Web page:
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Leo Königsberger

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15 Oct 1837

Posen, Prussia (now Poznan, Poland)

15 Dec 1921

Heidelberg, Germany

Leo Königsberger came from a rich family, his father being a wealthy merchant. He was educated in Posen, Germany (now Poznan, Poland) and as a young man he became friendly with Lazarus Fuchs who was educated in the same town.

Königsberger, like his friend Fuchs , studied at the University of Berlin. In his first semester at the university, which was in the year 1857, he was taught by Weierstrass . In fact he attended Weierstrass 's lectures on the theory of elliptic functions (which was Weierstrass 's main research topic) and many years later published his account of these lectures. This was the first course that Weierstrass gave on elliptic functions and Königsberger's publication in 1917 was of considerable historical importance. Königsberger graduated from Berlin in 1860 and then spent the three years from 1861 to 1864 teaching mathematics and physics to the Berlin cadet corps.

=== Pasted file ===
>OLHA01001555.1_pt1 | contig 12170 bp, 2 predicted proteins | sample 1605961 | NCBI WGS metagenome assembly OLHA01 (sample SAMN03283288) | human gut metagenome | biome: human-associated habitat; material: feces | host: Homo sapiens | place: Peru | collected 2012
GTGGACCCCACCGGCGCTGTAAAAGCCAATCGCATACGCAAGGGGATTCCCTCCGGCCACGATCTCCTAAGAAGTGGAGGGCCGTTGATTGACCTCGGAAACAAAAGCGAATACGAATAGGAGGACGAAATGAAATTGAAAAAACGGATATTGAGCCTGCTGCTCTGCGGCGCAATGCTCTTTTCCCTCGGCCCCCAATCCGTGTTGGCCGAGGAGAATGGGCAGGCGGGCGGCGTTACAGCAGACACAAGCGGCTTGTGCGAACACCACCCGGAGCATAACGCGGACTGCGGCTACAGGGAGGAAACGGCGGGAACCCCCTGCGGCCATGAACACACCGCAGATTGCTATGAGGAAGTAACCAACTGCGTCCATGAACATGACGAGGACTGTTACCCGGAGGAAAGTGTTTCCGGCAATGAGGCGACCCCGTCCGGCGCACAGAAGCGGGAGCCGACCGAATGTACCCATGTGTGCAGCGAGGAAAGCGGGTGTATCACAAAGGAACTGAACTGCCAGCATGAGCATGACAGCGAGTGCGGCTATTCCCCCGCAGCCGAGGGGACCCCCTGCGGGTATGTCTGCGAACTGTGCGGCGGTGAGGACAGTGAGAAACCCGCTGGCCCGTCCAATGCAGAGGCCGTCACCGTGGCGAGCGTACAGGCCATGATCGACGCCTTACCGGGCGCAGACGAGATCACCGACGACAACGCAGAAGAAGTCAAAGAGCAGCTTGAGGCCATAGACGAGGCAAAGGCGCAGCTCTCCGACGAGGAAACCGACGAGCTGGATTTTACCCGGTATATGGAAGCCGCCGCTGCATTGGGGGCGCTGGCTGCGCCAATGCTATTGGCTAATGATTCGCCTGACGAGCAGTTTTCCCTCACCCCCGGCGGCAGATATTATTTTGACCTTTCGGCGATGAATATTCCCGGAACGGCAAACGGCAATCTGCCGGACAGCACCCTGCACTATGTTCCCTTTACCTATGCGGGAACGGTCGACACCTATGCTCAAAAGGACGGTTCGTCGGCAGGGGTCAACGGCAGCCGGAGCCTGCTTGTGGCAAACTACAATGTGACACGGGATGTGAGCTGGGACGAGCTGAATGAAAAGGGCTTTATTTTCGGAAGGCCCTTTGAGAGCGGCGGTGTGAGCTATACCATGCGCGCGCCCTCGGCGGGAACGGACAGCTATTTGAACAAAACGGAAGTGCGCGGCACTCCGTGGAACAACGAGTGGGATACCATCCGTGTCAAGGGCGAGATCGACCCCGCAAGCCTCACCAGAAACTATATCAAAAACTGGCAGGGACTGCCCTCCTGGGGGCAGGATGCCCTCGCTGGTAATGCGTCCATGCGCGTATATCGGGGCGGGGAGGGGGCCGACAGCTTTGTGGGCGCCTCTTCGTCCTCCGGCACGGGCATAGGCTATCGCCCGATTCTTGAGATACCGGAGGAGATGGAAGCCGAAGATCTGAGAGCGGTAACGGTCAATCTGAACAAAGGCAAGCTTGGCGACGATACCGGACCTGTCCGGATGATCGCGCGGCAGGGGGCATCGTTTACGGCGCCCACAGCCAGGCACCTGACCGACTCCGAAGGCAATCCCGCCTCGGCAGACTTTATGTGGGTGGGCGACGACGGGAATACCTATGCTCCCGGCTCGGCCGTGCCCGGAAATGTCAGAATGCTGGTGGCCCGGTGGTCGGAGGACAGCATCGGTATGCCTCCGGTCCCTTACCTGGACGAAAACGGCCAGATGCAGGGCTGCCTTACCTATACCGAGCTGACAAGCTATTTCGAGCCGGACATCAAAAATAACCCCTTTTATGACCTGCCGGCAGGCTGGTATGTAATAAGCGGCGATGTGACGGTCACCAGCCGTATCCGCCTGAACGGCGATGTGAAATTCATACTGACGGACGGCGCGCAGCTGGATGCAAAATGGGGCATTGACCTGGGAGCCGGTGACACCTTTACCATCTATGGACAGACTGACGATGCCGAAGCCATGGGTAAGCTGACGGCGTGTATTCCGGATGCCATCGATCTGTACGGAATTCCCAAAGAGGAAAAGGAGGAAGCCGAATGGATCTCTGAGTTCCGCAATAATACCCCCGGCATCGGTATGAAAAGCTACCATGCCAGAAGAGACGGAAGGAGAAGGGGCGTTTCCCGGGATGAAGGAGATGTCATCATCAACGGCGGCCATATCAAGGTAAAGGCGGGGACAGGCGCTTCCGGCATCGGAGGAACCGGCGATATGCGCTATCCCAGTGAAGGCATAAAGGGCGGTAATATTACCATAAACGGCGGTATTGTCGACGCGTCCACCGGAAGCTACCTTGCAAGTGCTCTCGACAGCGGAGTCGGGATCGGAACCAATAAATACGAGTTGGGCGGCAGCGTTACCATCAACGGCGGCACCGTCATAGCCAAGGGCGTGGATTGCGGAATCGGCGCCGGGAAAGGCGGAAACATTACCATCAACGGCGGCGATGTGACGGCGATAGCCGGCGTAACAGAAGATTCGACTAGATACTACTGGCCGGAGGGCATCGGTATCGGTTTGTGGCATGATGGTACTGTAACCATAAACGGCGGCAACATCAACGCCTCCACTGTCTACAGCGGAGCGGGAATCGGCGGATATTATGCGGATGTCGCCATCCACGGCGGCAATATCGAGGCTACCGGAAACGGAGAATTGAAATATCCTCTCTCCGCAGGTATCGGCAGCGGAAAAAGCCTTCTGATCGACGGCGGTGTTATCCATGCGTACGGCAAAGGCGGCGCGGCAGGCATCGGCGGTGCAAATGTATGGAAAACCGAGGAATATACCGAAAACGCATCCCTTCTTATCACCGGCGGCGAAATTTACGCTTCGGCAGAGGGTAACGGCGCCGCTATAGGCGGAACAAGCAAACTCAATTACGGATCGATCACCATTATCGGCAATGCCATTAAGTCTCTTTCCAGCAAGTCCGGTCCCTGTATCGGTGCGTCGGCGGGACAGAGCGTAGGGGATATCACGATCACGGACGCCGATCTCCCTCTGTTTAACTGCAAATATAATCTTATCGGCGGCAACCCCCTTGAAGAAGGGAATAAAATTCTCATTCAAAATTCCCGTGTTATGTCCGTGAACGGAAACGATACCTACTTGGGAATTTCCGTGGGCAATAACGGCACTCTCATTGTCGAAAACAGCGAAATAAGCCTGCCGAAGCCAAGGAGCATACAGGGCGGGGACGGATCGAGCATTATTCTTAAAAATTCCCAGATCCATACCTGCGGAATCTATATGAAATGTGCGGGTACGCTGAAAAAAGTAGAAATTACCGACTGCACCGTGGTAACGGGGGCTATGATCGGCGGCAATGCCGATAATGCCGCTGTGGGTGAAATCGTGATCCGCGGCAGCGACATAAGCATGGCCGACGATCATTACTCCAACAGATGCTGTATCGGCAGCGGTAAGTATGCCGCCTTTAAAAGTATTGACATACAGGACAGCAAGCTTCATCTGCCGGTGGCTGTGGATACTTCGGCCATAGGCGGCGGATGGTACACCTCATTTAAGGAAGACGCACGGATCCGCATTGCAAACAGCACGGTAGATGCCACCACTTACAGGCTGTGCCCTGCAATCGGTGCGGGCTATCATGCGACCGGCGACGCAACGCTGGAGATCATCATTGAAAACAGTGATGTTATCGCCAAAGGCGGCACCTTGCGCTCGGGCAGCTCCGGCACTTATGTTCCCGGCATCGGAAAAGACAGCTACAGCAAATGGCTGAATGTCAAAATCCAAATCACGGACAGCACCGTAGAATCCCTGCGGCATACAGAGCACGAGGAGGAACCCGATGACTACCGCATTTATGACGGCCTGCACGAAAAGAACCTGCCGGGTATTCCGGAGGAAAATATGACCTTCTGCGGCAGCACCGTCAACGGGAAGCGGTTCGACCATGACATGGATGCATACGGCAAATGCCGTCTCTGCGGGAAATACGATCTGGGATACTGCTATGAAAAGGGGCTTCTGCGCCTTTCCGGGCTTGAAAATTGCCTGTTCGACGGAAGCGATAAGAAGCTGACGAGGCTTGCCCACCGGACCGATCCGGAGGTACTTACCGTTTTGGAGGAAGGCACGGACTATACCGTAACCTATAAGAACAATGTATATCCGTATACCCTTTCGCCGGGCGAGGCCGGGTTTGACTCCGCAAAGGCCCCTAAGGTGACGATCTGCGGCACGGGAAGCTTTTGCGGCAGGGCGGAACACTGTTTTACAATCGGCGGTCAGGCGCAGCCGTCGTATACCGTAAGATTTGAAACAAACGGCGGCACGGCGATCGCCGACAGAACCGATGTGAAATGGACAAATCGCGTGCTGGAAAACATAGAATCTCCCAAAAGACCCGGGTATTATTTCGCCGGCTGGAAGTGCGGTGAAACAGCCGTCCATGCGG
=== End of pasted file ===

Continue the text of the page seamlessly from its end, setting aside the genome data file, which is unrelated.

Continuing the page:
In 1864 he obtained his first academic appointment as an extraordinary professor at the University of Greifswald. Five years later he was appointed to a chair of mathematics at Heidelberg then, in 1875 he moved to the Technische Hochschule in Dresden. After two years in Dresden Königsberger moved again, this time to the University of Vienna. He returned to Heidelberg in 1884, teaching there until he retired in 1914. So from an academic career spanning 50 years, despite the many moves, Königsberger spent 36 of these years at the University of Heidelberg.

As Burau writes in :

Königsberger was one of the most famous mathematicians of his time, member of many academies, and universally accepted. He contributed to many fields of mathematics, most notably to analysis and analytic mechanics.

His early work must have been influenced by Weierstrass 's lectures on elliptic functions, for this was the topic of much of his early research. He wrote an important text on elliptic functions in 1874 and another important textbook on hyperelliptic integrals four years later.

Much of Königsberger's work was on differential equations , influenced by Fuchs 's function theory (as we noted above he was a friend of Fuchs from his youth). His work on differential equations was influenced by Bunsen, Kirchhoff and Helmholtz , with whom he was close friends in Heidelberg, and he considered the differential equations of analytic mechanics.

Königsberger is also famed for his biography of Helmholtz (1902) and his biographical Festschrift for Jacobi (1904).

Source:School of Mathematics and Statistics University of St Andrews, Scotland